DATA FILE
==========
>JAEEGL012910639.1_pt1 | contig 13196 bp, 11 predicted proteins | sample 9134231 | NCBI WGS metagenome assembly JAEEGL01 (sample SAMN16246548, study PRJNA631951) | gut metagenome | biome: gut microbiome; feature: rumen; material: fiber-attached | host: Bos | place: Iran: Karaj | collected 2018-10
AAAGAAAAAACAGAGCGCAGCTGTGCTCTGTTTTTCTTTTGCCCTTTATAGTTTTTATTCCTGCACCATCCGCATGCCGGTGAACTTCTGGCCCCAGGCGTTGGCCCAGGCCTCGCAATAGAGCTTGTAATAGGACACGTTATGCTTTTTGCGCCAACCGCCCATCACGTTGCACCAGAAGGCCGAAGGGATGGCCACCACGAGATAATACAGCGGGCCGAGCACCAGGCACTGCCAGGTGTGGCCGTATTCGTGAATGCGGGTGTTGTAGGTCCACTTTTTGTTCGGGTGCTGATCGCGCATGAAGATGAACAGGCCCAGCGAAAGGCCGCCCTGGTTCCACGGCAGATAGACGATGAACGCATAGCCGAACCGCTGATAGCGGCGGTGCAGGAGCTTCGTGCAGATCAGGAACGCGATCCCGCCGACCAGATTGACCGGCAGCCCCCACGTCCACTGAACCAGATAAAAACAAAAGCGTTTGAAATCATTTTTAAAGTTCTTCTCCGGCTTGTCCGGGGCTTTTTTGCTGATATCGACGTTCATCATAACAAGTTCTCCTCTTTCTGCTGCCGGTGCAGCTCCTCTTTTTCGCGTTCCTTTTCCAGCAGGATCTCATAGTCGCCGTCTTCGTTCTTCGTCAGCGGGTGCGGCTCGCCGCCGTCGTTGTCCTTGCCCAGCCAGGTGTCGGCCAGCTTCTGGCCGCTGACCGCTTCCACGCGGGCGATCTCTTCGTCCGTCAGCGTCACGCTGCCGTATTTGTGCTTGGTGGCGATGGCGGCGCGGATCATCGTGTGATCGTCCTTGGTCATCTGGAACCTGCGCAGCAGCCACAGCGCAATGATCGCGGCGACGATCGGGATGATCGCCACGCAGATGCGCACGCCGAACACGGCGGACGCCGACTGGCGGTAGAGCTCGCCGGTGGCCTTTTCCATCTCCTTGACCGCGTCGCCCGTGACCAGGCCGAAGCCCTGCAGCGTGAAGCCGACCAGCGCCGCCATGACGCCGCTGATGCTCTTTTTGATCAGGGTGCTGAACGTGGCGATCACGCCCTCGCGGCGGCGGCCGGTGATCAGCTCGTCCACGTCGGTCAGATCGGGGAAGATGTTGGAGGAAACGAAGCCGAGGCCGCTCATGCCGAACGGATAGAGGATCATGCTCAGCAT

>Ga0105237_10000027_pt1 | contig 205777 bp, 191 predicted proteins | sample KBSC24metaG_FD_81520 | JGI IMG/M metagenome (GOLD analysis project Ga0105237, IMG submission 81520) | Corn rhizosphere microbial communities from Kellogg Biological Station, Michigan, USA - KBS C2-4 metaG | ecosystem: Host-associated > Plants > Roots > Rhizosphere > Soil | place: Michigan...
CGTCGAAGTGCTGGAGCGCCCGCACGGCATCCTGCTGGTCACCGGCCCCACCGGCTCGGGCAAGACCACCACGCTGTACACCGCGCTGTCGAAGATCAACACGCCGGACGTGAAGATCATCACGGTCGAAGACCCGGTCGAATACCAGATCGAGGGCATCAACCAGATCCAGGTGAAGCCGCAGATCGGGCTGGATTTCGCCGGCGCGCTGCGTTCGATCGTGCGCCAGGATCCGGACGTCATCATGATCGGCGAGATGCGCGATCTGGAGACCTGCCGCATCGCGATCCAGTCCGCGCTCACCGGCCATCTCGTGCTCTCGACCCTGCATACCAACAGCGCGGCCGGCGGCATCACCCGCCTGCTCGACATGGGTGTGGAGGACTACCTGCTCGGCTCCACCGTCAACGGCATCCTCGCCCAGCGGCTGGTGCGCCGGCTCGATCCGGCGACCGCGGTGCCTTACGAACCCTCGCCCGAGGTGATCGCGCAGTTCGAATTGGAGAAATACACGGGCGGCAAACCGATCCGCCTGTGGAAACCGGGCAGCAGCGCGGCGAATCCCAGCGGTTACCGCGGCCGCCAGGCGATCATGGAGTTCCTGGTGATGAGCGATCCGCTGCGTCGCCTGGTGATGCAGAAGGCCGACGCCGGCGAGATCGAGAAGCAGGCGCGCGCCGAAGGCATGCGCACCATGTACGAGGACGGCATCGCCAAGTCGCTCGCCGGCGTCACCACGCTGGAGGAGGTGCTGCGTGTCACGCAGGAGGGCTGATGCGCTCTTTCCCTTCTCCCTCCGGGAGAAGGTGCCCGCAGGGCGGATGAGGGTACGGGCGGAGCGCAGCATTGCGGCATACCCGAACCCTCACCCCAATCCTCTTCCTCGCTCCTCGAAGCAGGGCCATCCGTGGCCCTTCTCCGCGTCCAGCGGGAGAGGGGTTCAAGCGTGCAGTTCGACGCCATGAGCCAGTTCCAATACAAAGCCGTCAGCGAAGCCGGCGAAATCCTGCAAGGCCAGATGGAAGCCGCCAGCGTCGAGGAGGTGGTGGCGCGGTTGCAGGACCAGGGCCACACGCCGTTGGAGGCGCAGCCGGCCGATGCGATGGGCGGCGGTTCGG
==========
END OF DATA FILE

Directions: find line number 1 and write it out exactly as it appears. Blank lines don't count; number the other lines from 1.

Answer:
>JAEEGL012910639.1_pt1 | contig 13196 bp, 11 predicted proteins | sample 9134231 | NCBI WGS metagenome assembly JAEEGL01 (sample SAMN16246548, study PRJNA631951) | gut metagenome | biome: gut microbiome; feature: rumen; material: fiber-attached | host: Bos | place: Iran: Karaj | collected 2018-10